It finally appears that Tranmere have a manager with the right character, temperament and personality to succeed. This is by far the most ruthless job in non-league football, and perhaps one of the most intense anywhere outside the Championship. Our expectations are immense, and rightly so. Previous managers haven’t embraced that. Rather than harnessing that burning ambition, old regimes shied away from it. That led to disunity that often doomed Rovers. By contrast, Micky Mellon knows all about our demands. He appreciates what it means to wear that shirt, and he also has a ruthlessness to extract maximum dedication from the players.

Make no mistake; this is a wonderful opportunity for Micky Mellon. Off the field, Tranmere has grown so much in recent years, but on-field ineptitude has soured the mood somewhat. Many will call me crazy, but I believe any manager should consider this one of the most exciting projects outside the Championship. In the owners, you have people with a strong vision for progress and the power to make it reality. In the fans, you have loyalty that cannot be bought and major potential for growth. And if you’re the guy who finally brings a trophy home to Birkenhead, you’ll be loved forever.

Throughout his managerial career, Mellon has proved adept in the transfer market, constructing squads capable of competing for promotion. Here at Tranmere, I believe he already has a lot to work with. Although recent weeks have been a real struggle, at least some of the problem can be attributed to injuries, suspensions and international call-ups ravaging what is an accomplished squad at this level. Rovers have signed several Player of the Season award winners and top goalscorers from other National League clubs to compliment an experienced core. Mellon’s first task will be fitting them all into a shape conducive with winning matches. We want to see attacking football, with wingers and strikers unleashed from their purgatory. Some tough decisions may be on the horizon, therefore, but so be it. Nobody is bigger than the club.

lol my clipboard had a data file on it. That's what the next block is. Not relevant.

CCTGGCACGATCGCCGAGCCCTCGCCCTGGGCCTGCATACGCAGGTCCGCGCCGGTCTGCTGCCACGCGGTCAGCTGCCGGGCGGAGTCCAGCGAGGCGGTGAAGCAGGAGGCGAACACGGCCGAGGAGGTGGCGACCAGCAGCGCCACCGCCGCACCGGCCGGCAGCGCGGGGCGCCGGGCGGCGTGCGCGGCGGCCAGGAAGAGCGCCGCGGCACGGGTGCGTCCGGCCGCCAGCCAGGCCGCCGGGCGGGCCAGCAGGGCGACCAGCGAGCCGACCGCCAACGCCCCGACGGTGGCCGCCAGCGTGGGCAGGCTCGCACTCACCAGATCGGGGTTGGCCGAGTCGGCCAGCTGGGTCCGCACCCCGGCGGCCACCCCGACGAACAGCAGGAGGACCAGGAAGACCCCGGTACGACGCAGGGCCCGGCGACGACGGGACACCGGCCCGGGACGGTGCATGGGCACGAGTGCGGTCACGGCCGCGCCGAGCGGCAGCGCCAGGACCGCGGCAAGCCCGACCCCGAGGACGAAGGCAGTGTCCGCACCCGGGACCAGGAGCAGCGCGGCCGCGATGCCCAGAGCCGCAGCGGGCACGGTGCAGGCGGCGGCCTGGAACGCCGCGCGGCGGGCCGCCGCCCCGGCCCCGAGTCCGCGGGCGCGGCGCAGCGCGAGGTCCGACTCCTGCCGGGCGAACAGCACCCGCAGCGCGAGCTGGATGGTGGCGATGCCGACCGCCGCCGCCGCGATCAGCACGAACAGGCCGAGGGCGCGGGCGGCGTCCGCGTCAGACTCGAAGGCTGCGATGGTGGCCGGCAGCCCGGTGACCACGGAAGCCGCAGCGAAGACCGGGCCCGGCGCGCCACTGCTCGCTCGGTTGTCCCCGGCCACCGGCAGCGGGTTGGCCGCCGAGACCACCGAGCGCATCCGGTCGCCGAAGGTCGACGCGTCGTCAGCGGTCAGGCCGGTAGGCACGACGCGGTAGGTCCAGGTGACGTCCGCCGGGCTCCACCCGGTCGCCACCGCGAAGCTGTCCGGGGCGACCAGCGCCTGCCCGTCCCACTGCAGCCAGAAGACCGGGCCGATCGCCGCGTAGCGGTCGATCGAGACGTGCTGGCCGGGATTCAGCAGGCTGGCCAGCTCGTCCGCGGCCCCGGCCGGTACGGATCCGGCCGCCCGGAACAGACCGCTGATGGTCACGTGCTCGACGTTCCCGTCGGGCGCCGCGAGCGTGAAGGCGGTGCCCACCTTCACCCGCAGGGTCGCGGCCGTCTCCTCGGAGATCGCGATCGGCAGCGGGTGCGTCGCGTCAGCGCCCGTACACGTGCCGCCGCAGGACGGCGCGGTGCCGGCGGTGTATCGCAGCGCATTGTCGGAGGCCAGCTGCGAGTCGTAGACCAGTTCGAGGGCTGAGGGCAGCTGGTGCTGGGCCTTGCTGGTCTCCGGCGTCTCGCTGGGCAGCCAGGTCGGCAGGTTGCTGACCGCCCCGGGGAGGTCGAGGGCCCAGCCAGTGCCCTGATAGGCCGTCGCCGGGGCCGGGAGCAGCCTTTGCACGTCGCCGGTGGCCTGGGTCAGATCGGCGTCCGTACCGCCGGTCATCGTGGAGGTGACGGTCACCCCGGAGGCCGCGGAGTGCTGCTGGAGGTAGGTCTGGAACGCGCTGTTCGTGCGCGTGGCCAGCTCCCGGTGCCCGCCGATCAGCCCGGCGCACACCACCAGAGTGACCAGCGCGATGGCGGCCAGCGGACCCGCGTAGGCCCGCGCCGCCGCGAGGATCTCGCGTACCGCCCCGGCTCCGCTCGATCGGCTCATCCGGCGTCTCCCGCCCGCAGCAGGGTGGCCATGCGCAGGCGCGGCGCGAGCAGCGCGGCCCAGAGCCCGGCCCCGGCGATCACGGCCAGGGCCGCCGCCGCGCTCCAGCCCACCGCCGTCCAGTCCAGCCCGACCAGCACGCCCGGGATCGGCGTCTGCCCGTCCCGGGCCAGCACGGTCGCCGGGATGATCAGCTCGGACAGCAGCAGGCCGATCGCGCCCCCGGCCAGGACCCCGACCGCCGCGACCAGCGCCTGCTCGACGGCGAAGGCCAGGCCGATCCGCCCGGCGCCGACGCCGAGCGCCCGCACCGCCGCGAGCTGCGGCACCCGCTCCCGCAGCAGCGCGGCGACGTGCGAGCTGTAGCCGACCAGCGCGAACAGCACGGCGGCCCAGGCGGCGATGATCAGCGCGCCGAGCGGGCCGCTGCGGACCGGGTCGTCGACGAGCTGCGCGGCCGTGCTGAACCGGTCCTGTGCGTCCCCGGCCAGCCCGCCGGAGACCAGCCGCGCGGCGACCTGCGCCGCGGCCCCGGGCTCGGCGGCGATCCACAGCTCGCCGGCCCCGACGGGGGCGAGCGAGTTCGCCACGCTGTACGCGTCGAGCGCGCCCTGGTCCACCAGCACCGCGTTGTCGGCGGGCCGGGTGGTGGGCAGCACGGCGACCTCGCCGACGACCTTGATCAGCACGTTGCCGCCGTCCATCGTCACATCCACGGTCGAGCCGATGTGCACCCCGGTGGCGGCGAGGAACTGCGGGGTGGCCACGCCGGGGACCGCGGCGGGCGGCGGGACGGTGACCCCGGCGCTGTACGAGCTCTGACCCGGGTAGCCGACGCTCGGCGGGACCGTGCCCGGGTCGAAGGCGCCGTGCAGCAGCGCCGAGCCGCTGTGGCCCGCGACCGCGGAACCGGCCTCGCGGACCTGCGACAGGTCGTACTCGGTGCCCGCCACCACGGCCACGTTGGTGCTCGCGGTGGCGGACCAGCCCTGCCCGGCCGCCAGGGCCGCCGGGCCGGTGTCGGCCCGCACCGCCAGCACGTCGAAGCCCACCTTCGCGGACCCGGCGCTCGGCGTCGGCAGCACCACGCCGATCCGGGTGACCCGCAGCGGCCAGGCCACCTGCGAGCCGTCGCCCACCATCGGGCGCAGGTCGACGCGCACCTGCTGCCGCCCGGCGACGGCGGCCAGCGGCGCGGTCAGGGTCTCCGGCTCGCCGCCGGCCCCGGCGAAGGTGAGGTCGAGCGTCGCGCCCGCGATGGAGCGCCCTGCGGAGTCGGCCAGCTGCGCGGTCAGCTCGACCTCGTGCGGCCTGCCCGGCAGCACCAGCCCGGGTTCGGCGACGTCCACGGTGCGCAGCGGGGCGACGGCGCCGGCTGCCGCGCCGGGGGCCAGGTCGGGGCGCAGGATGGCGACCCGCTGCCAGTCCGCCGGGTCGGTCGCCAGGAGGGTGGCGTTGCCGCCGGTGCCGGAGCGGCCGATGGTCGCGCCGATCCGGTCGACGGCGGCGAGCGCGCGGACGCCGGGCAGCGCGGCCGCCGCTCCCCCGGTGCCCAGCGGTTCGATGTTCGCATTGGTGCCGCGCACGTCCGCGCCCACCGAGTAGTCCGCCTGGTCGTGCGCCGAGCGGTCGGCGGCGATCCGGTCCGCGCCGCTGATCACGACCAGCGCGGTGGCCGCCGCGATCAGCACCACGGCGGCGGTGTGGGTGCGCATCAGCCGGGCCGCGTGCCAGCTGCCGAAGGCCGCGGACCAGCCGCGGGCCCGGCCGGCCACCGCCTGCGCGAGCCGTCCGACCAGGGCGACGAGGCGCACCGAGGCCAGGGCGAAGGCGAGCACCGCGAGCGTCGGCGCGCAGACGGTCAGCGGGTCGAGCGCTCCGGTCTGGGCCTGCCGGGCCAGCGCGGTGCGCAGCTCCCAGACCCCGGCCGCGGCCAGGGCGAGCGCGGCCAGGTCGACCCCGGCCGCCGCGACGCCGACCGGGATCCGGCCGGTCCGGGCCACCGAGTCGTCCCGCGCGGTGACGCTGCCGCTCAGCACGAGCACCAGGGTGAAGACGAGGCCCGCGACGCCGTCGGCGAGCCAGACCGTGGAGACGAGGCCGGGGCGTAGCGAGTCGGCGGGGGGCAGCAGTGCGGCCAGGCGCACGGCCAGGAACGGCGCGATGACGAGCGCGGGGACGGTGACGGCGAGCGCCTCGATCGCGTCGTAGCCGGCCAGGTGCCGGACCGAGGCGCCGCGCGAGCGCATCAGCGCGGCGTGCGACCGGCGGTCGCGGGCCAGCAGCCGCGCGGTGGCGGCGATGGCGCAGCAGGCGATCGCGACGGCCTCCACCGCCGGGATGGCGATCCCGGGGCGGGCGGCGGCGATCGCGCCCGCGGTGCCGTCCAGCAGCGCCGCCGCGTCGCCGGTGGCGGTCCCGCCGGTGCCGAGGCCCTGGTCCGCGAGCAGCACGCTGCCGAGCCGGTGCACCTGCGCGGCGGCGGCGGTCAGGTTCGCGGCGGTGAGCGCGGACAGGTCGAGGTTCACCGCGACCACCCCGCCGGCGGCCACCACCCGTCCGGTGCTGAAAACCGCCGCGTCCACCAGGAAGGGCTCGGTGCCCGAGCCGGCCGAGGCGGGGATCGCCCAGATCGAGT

One of the great flaws of Brabin’s reign was his insistence on playing players out of position, most notably James Norwood. By simplifying things and putting people where they’re most likely to succeed, Mellon will already be a vast upgrade. Then he should be able to impart greater tactical intelligence and motivational ability on the players, who seemed to lack preparation and guidance under the previous regime.

Mellon will also be keen to get Tranmere scoring goals again. With Brabin in charge, Rovers averaged 1.25 goals per game, which simply wasn’t good enough. Mellon inherits the National League’s joint-best defence, but Tranmere have only scored 15 goals this season. Just five National League teams have a smaller tally. That needs to change, especially considering the embarrassment of attacking riches Rovers have when everybody is fit. If Mellon can get Tranmere scoring goals again and make Prenton Park a fortress, really good things can happen.

And so, it’s time we all came together again. Players, fans, executives, coaches. Everybody wants the same thing, even if sometimes our passion leads us to pursue it in less than ideal ways. We all yearn to see Tranmere Rovers back in the Football League, and if Micky Mellon can’t manage it, I honestly don’t know who can.

As fans, we’ve been through an unreal amount of fresh starts, only to be back in the same situation twelve months later. This time, it feels slightly different. The club may have bottomed out, and now it’s time to dig our way back to respectability. I know some of you have lost energy, and disillusionment has been understandable. But let’s draw a line under the past and give it another go. After all, we’re Tranmere Rovers. Fighting on through adversity is what we do. Perhaps this time we’ll strike gold.